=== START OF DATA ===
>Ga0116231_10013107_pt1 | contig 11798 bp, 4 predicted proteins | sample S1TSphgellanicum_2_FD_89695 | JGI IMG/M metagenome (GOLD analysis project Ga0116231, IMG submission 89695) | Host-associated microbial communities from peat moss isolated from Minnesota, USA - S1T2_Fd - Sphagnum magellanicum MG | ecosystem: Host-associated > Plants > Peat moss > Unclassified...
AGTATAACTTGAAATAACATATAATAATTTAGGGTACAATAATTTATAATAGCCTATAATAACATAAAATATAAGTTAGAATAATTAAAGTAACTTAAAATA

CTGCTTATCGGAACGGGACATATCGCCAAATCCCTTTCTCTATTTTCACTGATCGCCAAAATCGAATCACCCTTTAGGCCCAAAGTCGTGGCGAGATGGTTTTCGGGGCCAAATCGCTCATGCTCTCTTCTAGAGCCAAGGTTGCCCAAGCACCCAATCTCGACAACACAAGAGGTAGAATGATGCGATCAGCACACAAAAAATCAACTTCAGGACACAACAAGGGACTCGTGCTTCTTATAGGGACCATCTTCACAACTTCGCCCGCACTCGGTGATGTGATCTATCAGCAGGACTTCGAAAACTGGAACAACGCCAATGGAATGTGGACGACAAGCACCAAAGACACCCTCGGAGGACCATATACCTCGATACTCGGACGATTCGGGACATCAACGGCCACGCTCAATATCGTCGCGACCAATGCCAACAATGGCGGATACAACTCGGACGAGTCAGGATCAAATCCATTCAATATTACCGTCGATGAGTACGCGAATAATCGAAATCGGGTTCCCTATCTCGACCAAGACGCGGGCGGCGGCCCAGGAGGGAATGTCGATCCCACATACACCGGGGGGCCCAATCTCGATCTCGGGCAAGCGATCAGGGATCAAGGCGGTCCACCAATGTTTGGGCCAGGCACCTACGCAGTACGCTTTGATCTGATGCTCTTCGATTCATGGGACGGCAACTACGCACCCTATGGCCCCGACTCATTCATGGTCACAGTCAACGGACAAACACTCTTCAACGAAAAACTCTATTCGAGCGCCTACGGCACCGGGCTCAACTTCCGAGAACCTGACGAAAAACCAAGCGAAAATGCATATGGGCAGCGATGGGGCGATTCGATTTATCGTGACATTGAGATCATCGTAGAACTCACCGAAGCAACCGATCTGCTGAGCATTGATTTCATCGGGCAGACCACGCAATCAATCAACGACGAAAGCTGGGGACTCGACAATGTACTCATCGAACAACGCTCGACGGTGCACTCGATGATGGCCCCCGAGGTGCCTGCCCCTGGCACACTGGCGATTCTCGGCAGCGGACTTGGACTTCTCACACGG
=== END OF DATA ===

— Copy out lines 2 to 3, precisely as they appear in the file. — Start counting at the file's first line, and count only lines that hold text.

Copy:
AGTATAACTTGAAATAACATATAATAATTTAGGGTACAATAATTTATAATAGCCTATAATAACATAAAATATAAGTTAGAATAATTAAAGTAACTTAAAATA

CTGCTTATCGGAACGGGACATATCGCCAAATCCCTTTCTCTATTTTCACTGATCGCCAAAATCGAATCACCCTTTAGGCCCAAAGTCGTGGCGAGATGGTTTTCGGGGCCAAATCGCTCATGCTCTCTTCTAGAGCCAAGGTTGCCCAAGCACCCAATCTCGACAACACAAGAGGTAGAATGATGCGATCAGCACACAAAAAATCAACTTCAGGACACAACAAGGGACTCGTGCTTCTTATAGGGACCATCTTCACAACTTCGCCCGCACTCGGTGATGTGATCTATCAGCAGGACTTCGAAAACTGGAACAACGCCAATGGAATGTGGACGACAAGCACCAAAGACACCCTCGGAGGACCATATACCTCGATACTCGGACGATTCGGGACATCAACGGCCACGCTCAATATCGTCGCGACCAATGCCAACAATGGCGGATACAACTCGGACGAGTCAGGATCAAATCCATTCAATATTACCGTCGATGAGTACGCGAATAATCGAAATCGGGTTCCCTATCTCGACCAAGACGCGGGCGGCGGCCCAGGAGGGAATGTCGATCCCACATACACCGGGGGGCCCAATCTCGATCTCGGGCAAGCGATCAGGGATCAAGGCGGTCCACCAATGTTTGGGCCAGGCACCTACGCAGTACGCTTTGATCTGATGCTCTTCGATTCATGGGACGGCAACTACGCACCCTATGGCCCCGACTCATTCATGGTCACAGTCAACGGACAAACACTCTTCAACGAAAAACTCTATTCGAGCGCCTACGGCACCGGGCTCAACTTCCGAGAACCTGACGAAAAACCAAGCGAAAATGCATATGGGCAGCGATGGGGCGATTCGATTTATCGTGACATTGAGATCATCGTAGAACTCACCGAAGCAACCGATCTGCTGAGCATTGATTTCATCGGGCAGACCACGCAATCAATCAACGACGAAAGCTGGGGACTCGACAATGTACTCATCGAACAACGCTCGACGGTGCACTCGATGATGGCCCCCGAGGTGCCTGCCCCTGGCACACTGGCGATTCTCGGCAGCGGACTTGGACTTCTCACACGG